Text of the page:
Structure of a wasps nest.

Courtesy of Richerman CC BY-SA 3.0 license.

Teaching children about nature-8 wasp -2 { looking at the lifestyle and nest of the social wasp}

On the page children nature-6 wasp-1 we reviewed the wasp its key features and insects that imitate them. In this article we review the lifestyle and nest of the social wasps.

The population of a wasps nest towards the end of summer will contain numerous inhabitants, which will include the original queen {founder of the colony} workers {very numerous} drones {males} and the young queens which will continue the species during the following year.

In the early autumn the young queens will leave the nest to mate with drones, and once this has been achieved she will seek out a place where she can over winter. Hibernating queens may often be found in some peculiar places such as on curtains, straw thatched roofs and other situations during the winter. During this hibernation period the wings are brought down to the ventral side of the body between the last pair of legs and the abdomen. The antennae are also held down under the first pair of legs , and all the legs themselves are folded close to the body. The mandibles alone support the body by a firm grasp upon some shred of suitable anchorage.

When the warm days of spring encourage the queens into activity, these insects can be observed, during April and May , flitting along the hedge-banks and walls searching for a suitable location in which to start a new colony. Each location is surveyed for suitability. Once one has been chosen the work of nest building begins.

By means of mandibles and feet, soil is removed and carried pellet by pellet outside the entrance until a chamber is excavated. A journey is then undertaken to some near by fence or post, from whose weathered surface, woody fibre is scraped by the mandibles and carried to the nest site. here it is worked into a wasp 'paper' and secured to a point in the roof of the chamber. This process is repeated over and over until a small platform of 'paper' has been constructed.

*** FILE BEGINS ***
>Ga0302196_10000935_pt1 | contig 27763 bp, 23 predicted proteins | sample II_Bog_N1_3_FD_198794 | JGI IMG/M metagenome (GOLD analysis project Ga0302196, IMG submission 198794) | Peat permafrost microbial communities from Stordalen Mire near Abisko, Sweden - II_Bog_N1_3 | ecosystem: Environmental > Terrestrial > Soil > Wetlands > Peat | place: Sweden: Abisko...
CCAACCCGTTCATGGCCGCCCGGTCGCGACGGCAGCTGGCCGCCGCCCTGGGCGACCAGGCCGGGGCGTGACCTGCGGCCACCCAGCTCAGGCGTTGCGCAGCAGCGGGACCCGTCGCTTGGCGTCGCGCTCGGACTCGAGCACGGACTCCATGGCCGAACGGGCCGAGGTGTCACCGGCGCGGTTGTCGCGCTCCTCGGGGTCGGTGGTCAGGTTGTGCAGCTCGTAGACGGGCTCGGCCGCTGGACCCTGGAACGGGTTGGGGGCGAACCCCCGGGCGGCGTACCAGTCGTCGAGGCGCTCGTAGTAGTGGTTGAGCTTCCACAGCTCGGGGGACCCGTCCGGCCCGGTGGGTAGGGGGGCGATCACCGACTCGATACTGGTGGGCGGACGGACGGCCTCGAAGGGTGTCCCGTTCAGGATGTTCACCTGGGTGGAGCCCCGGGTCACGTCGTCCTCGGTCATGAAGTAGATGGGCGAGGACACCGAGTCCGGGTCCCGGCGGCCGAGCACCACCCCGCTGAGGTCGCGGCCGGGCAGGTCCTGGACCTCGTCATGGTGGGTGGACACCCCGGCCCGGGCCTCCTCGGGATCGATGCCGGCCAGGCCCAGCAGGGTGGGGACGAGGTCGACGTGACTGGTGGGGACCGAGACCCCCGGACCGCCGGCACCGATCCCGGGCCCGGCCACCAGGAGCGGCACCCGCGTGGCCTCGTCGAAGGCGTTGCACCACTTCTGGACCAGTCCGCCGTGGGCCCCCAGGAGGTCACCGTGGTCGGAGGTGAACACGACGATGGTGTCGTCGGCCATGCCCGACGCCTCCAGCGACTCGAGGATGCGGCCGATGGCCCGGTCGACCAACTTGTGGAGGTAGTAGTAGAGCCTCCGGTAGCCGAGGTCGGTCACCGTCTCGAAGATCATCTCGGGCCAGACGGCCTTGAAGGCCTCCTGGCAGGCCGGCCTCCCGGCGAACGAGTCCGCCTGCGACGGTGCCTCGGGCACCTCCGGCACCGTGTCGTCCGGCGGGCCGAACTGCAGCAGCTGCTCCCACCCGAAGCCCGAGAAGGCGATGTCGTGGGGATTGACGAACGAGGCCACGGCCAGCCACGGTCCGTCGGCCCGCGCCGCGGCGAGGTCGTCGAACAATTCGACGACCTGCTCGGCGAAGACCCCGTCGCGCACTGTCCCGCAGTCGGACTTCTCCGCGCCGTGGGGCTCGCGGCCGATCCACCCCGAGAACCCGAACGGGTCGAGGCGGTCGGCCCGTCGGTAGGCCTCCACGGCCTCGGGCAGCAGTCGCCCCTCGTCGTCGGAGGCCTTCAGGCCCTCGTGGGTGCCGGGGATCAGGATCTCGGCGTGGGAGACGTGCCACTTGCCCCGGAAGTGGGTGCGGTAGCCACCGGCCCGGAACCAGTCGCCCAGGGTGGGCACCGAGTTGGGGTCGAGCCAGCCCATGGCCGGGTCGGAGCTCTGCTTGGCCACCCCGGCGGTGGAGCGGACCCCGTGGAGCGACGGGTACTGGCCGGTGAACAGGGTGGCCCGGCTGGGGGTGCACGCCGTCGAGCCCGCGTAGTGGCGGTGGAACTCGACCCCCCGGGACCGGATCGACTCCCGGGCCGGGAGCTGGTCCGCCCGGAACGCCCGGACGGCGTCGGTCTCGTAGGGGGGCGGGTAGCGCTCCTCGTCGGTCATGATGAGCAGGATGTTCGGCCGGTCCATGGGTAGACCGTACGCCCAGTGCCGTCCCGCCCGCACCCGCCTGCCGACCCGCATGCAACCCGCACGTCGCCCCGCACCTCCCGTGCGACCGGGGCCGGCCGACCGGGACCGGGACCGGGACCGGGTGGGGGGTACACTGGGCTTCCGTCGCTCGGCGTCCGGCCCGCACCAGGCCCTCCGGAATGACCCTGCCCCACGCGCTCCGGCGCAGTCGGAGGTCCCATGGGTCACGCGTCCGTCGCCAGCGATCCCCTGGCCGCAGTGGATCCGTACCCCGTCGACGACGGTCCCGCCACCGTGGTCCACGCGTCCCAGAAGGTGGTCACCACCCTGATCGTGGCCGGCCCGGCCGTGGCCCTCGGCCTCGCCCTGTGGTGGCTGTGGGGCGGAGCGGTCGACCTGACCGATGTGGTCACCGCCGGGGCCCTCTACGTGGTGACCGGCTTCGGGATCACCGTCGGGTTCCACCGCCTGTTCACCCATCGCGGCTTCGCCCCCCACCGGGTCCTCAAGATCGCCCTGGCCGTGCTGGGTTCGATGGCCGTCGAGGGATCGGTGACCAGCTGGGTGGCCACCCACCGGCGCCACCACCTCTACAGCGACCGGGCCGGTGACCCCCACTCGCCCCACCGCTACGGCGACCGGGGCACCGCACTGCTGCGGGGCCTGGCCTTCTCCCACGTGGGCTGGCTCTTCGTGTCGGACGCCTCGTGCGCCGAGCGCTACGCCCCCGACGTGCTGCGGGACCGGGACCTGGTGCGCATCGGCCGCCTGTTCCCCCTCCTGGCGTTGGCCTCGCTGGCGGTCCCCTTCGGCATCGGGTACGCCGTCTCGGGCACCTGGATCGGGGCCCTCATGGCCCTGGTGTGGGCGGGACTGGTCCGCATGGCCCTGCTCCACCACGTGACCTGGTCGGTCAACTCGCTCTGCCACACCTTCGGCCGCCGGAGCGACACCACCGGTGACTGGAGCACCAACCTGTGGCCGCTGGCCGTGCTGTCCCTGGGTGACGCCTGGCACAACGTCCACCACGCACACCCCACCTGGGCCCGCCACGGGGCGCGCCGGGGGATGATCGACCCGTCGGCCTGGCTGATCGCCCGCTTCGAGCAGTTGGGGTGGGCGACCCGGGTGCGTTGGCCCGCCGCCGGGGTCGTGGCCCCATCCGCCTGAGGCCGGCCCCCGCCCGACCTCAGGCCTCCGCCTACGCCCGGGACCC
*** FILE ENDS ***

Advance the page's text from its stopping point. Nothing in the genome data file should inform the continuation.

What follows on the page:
Common wasps photograph courtesy of soebe { Creative Commons Share Alike 3.0 unported license }

From the center of this platform the same material is then carried downwards. Some thirty hexagonal cells, all opening downwards are constructed that form the first roughly circular comb.meanwhile from the top of this vertical pillar a balloon shaped covering has been made, surrounding the comb and access to the nest is by means of a small circular hole at the bottom of the structure.

To strengthen the outer covering a second and third layer are added.these layers have narrow air spaces between them. These wrappings protect the internal combs and its contents from enemies. 

 The cells of a wasps nest.

Photograph courtesy of Richerman CC BY-SA 3.0 license.


A single egg is laid in each cell of the comb.

In one of the angles of each cell the queen deposits  a single egg, securing firmly in place. After a few days, depending on the temperature the eggs hatch and a small, white, legless grub emerges. However, it does not entirely leave the egg 'shell', but hangs downwards from it, keeping the last segments of the body within its confines, thus avoiding falling head long out of its cradling cell.

As the grub grows the skin is shed twice, as the body grows and the skin becomes to tight, they throw the empty husk up against the roof of the cell. Eventually they become so large that the entire body fills the cell entirely with the head projecting downwards beyond the margin. The queen, at this point, makes the cell larger by adding fresh 'paper' to the rims.

Excluding the head, a fully grown grub has thirteen segments, it is of a white colour, fleshy and legless. It breathes through breathing holes along the body. the grub maintains a series of regular movements up and down within the cell in order to promote inward  and outward flow of the air.